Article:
The analysts believe that ADB's position and stand on Bhasha dam project has deepened controversy over a project, which is considered as lifeline for the country's economy. The country faces double-digit inflation and low growth, and its economy has virtually gone into stagflation due to worsening power crisis.
ADB's reservation against giving dam contract to China on single-bid basis is correct on legal grounds. The hydropower projects delayed in the country, as Chinese firms were not interested in following the Public Procurement Regulatory Agency (PPRA) rules or participating in international competitive bidding (ICB), instead they demanded award of projects on single-bid basis. Though the government has assured Chinese investors that it would expedite progress on removing the legal barriers that are hindering Chinese investment in the country's hydropower sector, yet any violation of rules could be challenged in the court causing further delay in the execution of mega dam project.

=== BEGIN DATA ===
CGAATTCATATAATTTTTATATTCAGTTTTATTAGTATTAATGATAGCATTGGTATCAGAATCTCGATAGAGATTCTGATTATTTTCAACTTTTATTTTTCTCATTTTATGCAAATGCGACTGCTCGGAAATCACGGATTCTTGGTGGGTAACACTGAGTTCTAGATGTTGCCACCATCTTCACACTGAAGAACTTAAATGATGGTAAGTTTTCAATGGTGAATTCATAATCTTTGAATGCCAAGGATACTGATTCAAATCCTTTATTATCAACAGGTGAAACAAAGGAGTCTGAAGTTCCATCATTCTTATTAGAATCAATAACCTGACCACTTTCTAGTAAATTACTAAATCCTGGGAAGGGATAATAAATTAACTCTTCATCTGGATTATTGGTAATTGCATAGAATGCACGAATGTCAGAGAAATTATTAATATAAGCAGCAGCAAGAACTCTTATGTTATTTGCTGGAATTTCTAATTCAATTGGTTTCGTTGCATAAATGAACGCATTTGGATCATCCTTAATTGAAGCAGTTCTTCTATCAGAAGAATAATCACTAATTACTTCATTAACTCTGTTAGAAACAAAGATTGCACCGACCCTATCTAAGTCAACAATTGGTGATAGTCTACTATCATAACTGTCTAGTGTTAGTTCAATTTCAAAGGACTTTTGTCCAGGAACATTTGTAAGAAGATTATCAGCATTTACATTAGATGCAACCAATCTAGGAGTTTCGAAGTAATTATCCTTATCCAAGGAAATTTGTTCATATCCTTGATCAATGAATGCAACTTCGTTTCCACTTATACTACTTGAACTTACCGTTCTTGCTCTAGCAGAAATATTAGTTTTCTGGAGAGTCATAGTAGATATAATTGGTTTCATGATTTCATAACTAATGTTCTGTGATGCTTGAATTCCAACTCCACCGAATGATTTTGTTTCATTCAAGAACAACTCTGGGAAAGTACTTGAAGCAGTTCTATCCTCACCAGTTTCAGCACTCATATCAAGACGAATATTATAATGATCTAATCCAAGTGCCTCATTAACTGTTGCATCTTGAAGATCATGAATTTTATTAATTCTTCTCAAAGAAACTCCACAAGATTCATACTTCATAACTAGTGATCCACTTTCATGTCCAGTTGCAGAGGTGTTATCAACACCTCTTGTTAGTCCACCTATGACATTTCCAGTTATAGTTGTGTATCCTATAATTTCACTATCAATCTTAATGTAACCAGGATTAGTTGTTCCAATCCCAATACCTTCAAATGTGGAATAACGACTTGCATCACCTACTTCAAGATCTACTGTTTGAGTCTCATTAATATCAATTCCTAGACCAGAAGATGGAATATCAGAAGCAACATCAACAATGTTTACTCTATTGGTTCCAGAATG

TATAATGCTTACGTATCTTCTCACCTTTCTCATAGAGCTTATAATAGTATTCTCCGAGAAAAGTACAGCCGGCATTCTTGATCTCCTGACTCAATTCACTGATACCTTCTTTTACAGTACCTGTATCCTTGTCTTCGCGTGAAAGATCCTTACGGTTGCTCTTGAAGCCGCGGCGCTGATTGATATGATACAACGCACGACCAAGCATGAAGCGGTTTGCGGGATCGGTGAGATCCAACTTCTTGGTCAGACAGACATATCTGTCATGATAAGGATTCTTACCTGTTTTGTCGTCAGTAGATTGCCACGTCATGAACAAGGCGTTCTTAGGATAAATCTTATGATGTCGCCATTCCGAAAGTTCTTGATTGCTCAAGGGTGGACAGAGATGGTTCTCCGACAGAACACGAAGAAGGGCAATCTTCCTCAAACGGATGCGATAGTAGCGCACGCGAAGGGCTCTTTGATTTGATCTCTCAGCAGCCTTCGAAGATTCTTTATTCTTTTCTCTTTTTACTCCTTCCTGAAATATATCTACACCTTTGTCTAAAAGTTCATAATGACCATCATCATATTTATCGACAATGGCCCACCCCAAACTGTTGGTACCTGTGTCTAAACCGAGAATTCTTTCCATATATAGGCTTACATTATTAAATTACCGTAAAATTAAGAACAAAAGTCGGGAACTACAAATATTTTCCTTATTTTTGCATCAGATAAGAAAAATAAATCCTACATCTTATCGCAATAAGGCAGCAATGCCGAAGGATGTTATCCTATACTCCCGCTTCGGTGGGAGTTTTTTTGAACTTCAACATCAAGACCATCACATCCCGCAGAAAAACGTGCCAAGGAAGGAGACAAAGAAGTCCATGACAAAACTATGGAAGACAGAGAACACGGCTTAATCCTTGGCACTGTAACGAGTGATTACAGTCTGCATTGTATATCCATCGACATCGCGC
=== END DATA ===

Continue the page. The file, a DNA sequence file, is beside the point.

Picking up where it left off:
The US participation in the dam project may open several financing options for the project but it is likely to come at the cost of IP pipeline project for Pakistan. Under the IP pipeline deal, Iran will initially transfer 30 million cubic meters of gas per day to Pakistan, but will eventually increase the transfer to 60 million cubic meters per day. Islamabad may be convinced by the US to shelve the Iran pipeline for building Bhasha dam as an alternative.